as seen in #21146-TasteSpotting/07.09.08
Yesterday feeling a bit homesick and have made Guotie* (chinese version) or Gyoza* (Japanese version), a type of Jiaozi* (chinese dumpling).
The recipe I used is adapted from a cookbook I recently bought called ‘Harumi’s Japanese Cooking’. Harumi used prawns in her recipe which is not so common in Gyoza, maybe that’s why she called her version as Chinese Style Dumpling. It’s hard to say if this is pure Chinese version or Japanese version as it consists elements of both countries’ cooking styles. No need to debate on this point really, as long as they taste good, isn’t it?
This version, unlike the typical dumplings, is not sealed which makes it very easy to prepare. My hubby all of a sudden said they were like Chinese Tacos and I said that was a very good description. However, there is one small drawback of the opened mouth dumpling, since it is not sealed, the filling inside does not stick to the wonton wrapping very well, so you have to turn them carefully to keep it in one piece.
Makes 18 dumplings
- 200g minced pork
- 100g prawns (fresh or frozen)
- 18 round chinese dumplings skins (they are white in color, don’t mix up with wonton skins which are light yellow, another tip is to wrap the dumpling skins with a clean damp kitchen towel to avoid them from being dried out)
- 100 ml hot water
- a clean kitchen towel
- 1 tbsp sake or chinese cooking rice wine (doesn’t matter which you use really as the alcohol will be evaporated when cooked)
- 1 tbsp soy sauce
- 1 tsp sugar
- a few pitches of white pepper
- 1 tsp chicken stock powder
- 1 tsp of sesame oil
- 1 tsp of sunflower or vegetable oil
- 1 tbsp cornflour
- 50g finely chopped chinese chives (I used chinese chives flower this time, you can also subsitute with spring onion)
- 2 tbsp of grated fresh ginger
- 2 tbsp soy sauce
- 3 tbsp chinese dark vinegar
- 3 tsp of sugar
- 1 tsp sesame oil
- some chopped fresh chili (optional)
- Mix the ingredients for in a bowl, stir until the sugar is dissolved, leave aside.
- Remove the shell and vein of the prawns if needed. Briefly mince the prawn so you can still see small pieces of them when mixed to the minced pork.
- Marinate the minced pork, prawn and chinese chives together with the marinade above with ginger being added last. When this is done, the ingredients should stick together to a paste.
- Using a spoon or chopsticks, put a spoonful amount minced meat onto a dumpling skin and then fold it into half. Repeat and put the folded ones onto a clean big plate. Cover with a clean damp kitchen towel to avoid from drying out.
- You should have 2 plates of folded dumplings now.
- You would need to cook in 2 batches.
- Heat some cooking oil in a big flat pan, place the dumplings (in rows if possible) into the pan without sticking them together and turn to medium heat. Cook until they turn golden brown and crispy.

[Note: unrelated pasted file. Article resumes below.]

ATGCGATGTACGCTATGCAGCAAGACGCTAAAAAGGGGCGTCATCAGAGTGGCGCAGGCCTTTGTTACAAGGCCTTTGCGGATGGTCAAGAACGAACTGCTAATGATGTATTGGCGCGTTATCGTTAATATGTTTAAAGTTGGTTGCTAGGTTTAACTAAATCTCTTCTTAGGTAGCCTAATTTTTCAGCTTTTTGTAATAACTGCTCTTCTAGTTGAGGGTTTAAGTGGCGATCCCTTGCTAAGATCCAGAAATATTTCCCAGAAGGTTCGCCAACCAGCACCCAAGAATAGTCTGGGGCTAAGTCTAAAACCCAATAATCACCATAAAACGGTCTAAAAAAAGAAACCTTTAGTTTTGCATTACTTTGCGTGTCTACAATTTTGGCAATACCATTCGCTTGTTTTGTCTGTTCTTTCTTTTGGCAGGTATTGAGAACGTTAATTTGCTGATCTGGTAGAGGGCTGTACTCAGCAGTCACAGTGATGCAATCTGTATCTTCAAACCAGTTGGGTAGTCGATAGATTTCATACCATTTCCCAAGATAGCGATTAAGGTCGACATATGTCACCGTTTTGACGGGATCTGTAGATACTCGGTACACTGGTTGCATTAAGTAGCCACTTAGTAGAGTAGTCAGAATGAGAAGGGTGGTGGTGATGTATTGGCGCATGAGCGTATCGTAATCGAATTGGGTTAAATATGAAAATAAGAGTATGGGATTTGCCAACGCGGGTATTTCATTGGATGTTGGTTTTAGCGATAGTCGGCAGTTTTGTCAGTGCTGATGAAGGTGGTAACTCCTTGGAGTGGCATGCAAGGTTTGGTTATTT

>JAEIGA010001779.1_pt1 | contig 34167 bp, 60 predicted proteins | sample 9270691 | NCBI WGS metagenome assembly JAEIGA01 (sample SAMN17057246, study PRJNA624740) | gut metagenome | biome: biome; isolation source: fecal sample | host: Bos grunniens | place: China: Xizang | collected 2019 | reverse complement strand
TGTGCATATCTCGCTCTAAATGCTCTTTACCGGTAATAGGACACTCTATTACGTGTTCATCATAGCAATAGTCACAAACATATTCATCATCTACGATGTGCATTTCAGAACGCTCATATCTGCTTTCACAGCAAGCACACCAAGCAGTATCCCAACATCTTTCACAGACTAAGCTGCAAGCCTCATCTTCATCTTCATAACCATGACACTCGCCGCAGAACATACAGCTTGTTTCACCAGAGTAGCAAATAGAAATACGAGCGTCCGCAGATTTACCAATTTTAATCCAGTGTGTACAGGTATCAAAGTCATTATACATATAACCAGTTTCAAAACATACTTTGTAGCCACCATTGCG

- Turn them over to cook on the other side for a few minutes in the same way and then add in half of the hot water (50 ml) slowly, the water should be shallowed covering the bottom of the pan. Cover the lid of the pan immediately and let the dumplings steam for about 5 mins.
- The water should almost be dried up by this time, remove the lid, shake the pan slightly to make sure the dumplings are not sticking to the pan. You can remove the dumplings from the heat when they become crispy again.
- Serve immediately.
- You can eat the potstickers with noodle soup, ramen or green salad.
- It’s best to cook the potstickers immediately shortly after wrapping. If you cannot finish them all in one go, you can keep the minced meat in the fridge and cook them the next day. The unused dumpling skins can also be kept in the fridge by wrapping wth a clean damp kitchen cloth and use the next day immediately.
- I have another chinese dumplings recipe here, please feel free to visit.
*Source from Wikipedia:
Jiaozi (Chinese transliteration), gyōza (Japanese transliteration), or mandu (Korean), is a Chinese dumpling, widely popular in China, Japan, and Korea as well as outside of East Asia, particularly in the United States.
Guotie (simplified Chinese: 锅贴; traditional Chinese: 鍋貼; pinyin: guōtiē; literally “pot stick”) is pan-fried jiaozi, also known as potstickers in North America. They are a Northern Chinese style dumpling popular as a street food, appetizer, or side order in Chinese, Japanese and Korean cuisines. This dish is sometimes served on a dim sum menu, but may be offered independently. The filling for this dish usually contains pork (sometimes chicken, or beef in Muslim areas), cabbage (or Chinese cabbage and sometimes spinach), scallions (spring or green onions), ginger, Chinese rice wine or cooking wine, and sesame seed oil.
The mixed filling is sealed into a dumpling wrapper, pan fried until golden brown, then steamed for a few minutes. If done correctly, they don’t stick as much as their name suggests, if a non-stick frying pan is used, they do not stick at all.
An alternative method is to steam in a wok and then fry to crispness on one side in a shallow frying pan.